What would a story be without an Evil Being to liven things up? Both Sauron and the Dark One do little evil themselves; instead, they rely on their Minions to wreak havoc. However, it is only a matter of time before each Evil Being has enough power to destroy life as Villagers know it, if the Villagers do not complete their quests. For Sauron, it is if he finds the One Ring; for the Dark One, it is (probably) when the seventh seal breaks. The Evil Being is also never a real, tangible character, but instead is more of an abstract influence on the novel's world.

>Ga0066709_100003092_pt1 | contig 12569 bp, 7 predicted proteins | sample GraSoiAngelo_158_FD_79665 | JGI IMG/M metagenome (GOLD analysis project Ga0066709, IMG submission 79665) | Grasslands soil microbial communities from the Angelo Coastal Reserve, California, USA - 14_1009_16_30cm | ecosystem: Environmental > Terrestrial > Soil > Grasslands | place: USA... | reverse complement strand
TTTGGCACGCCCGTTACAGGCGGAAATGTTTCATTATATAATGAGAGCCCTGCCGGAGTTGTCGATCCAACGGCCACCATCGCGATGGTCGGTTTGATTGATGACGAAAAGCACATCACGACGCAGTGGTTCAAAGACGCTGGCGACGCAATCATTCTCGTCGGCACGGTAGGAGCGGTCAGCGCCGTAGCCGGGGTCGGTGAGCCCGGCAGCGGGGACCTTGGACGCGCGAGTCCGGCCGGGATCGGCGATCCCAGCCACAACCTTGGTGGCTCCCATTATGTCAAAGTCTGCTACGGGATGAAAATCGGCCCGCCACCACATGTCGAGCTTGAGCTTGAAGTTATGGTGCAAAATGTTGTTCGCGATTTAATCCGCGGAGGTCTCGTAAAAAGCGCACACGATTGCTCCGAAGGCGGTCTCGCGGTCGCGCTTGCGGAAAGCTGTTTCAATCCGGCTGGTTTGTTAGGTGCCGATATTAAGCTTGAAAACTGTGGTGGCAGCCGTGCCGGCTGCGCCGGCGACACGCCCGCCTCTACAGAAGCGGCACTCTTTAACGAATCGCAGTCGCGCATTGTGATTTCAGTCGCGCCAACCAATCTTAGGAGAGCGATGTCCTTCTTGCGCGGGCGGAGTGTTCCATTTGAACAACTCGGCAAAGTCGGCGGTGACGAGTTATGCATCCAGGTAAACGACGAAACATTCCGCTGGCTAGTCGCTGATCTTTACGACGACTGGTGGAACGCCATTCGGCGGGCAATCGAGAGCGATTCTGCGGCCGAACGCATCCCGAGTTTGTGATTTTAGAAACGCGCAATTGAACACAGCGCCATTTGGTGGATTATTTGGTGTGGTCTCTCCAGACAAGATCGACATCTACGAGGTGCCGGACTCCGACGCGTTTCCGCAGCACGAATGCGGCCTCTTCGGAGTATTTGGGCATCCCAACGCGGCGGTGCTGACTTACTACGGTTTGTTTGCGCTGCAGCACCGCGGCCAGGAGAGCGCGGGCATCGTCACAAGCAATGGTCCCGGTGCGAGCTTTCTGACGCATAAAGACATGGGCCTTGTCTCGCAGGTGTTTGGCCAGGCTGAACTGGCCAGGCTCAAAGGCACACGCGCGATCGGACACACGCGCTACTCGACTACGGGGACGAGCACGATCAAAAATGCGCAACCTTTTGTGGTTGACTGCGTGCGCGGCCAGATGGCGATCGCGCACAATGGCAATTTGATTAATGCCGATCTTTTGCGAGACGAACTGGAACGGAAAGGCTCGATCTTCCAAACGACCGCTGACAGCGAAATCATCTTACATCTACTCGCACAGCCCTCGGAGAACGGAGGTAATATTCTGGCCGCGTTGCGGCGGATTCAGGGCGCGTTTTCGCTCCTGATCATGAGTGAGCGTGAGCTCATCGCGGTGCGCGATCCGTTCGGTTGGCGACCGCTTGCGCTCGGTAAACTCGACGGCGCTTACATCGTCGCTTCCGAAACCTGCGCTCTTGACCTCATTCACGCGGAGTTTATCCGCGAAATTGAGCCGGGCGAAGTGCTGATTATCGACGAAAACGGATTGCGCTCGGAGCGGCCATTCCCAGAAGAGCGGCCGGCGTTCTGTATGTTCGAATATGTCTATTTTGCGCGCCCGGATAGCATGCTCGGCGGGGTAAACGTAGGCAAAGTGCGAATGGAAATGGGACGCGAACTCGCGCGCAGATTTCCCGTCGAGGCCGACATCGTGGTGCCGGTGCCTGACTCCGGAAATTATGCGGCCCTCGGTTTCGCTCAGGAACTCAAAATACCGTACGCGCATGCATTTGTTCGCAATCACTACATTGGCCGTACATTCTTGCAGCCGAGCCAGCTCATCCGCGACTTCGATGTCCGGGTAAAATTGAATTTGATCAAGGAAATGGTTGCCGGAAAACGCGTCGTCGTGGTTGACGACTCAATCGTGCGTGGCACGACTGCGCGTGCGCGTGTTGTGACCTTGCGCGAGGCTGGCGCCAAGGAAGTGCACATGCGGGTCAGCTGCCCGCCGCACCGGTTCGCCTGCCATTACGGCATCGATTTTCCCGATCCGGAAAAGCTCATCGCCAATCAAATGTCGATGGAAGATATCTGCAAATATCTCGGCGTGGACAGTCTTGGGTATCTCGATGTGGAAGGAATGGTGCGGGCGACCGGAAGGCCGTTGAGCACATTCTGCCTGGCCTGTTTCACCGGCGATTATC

The Evil Ones have many servants who, for whatever reason, serve evil instead of good. There is usually some sort of hierarchy where the lesser beings are governed by fear by the greater. In The Lord of the Rings, it is the Uruks who command the orc armies; and in The Wheel of Time, the Myrdraal command the Trolloc hordes. Also, the Evil Ones have special and important servants who used to be normal human beings, like the Nazgūl and the Forsaken. Those higher-ups in the evil side's chain of command make life miserable for the Villagers, and often the other evil beings as well. The main Villager also usually suffers an identity crisis in which he sees himself as similar to the Evil higher-ups. With Rand, this occurs when he finds himself attracted to Selene, and even afteter he knows she is Lanfear, his feelings are confused concerning her. For Frodo, this identity crisis happens whenever he puts on the Ring, for then he is half in the world of Shadow. In both books, the Evil Minions play an integral role.